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Supercharge your image borders
CSS values for colors
CSS selectors: the basics
Coloring text-decoration
Centering an image, Part 2
Centering an image, Part 1
Easy cross-browser transparency
Become a Bite Size Standards author
Bite Size Standards relaunches
Equal height excerpts with ems

Centering an image, Part 1

Maurício Samy Silva | 3 January 2007

There are two techniques for placing an image within a block level element:

  1. Wrapping the IMG element in the block level element within the markup;
  2. Setting up the background-image CSS property for the block level element.

The technique you should choose depends upon your needs. We'll describe how to center an image both vertically and horizontally using the first technique in this article, and cover the second in a later article.

Let's consider a 400x200 pixel DIV and a 310x150 pixel image as examples for this article. The DIV will have a 1px solid red border for clarifying purposes only.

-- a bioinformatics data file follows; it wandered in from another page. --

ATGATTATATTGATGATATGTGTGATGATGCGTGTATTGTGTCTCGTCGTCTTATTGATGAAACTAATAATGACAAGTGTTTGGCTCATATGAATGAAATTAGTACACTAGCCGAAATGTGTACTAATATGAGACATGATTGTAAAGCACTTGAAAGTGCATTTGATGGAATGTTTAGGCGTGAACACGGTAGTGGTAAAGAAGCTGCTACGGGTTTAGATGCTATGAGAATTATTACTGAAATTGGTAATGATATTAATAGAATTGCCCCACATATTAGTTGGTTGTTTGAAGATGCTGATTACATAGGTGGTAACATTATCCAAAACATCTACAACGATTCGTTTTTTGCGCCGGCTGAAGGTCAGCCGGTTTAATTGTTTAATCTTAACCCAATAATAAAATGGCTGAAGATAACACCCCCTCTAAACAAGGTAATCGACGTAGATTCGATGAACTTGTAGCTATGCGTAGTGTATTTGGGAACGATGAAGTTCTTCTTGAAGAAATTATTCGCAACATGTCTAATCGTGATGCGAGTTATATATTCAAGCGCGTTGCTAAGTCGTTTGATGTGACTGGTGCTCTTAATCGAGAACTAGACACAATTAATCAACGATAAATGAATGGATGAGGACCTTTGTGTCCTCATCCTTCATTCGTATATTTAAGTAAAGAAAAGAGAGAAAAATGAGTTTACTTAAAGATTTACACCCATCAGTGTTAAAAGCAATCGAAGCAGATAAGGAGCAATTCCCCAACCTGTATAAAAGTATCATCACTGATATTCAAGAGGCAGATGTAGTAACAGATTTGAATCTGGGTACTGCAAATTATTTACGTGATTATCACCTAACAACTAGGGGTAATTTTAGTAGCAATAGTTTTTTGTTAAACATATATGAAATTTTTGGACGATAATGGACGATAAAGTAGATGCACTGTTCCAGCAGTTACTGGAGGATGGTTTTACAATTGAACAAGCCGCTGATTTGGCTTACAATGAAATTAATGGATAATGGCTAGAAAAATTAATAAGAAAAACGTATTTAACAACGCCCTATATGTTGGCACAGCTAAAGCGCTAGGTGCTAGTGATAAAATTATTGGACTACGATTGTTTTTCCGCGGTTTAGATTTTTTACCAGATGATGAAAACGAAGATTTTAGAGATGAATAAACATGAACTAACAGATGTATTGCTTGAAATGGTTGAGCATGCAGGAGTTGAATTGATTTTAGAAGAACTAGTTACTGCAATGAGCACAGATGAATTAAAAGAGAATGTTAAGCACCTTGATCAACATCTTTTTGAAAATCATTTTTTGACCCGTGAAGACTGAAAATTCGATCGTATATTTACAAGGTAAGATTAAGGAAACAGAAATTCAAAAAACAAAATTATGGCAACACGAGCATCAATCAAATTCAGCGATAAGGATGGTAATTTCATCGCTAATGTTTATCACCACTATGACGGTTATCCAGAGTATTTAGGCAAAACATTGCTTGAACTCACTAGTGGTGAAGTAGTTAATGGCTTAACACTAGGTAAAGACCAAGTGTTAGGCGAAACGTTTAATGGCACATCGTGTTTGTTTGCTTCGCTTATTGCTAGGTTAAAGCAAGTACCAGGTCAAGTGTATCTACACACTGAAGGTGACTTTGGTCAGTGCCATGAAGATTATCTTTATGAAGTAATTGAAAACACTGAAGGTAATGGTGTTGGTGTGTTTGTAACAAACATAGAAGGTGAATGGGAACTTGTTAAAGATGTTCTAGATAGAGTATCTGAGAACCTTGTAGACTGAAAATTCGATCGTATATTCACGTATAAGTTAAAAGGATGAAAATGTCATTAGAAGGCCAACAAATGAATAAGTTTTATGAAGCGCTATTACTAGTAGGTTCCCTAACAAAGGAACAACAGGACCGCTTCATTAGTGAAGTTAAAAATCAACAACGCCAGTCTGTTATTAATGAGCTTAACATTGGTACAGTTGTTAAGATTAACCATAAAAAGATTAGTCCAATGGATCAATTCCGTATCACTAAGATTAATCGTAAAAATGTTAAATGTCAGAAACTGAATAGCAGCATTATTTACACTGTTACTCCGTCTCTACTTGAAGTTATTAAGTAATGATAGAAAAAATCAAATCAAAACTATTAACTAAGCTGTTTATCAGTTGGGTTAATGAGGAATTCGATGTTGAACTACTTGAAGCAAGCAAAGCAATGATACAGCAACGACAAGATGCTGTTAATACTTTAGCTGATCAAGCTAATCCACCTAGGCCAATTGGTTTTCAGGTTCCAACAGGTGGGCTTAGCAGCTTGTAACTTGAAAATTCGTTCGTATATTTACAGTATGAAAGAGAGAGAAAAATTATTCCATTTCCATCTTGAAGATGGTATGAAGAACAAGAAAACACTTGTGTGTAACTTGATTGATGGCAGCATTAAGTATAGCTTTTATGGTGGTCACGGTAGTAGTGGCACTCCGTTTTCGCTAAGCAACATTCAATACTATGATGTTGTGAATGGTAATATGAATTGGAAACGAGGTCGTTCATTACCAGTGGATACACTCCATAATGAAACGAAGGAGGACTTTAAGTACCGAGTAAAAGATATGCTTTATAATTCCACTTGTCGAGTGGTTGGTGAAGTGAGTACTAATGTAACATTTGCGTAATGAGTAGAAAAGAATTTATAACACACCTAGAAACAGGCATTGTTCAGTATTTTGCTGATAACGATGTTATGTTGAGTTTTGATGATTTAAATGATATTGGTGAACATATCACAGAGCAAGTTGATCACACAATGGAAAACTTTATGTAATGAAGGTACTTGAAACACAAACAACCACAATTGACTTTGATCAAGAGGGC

Centering an inline image

The following lines of code do the work:


 div.markup { width:400px; height:200px; border:1px solid red; }


image description

The lines of codes above will cause the image to be placed at the left–top corner of the DIV.

First step: Pushing the image

Push the image half of the width of the DIV to the right and half of the height of the DIV to the bottom by adding the following to our style rules:

 div.markup { position:relative; width:400px; height:200px; border:1px solid red; } div.markup img { position:absolute; left:50%; top:50%; }

As you may have noticed, I've set up position:relative for the DIV in order to create a positioning context for the IMG element.

These new CSS rules cause the top–left corner of the image to be positioned at the center of the DIV. However, what we want is for the center of the image to be positioned in the center of the DIV.

Second step: Centering the image, the final touch

Finally, push the image half of its width to the left and half of its height to the top by adding the following to our style rules:

div.markup { position:relative; width:400px; height:200px; border:1px solid red; } div.markup img { position:absolute; left:50%; top:50%; margin-left:-155px; margin-top:-75px; }

Note: The image width is equal to 310px, meaning half of that is 155px and image height is equal to 150px, so half of that is 75px.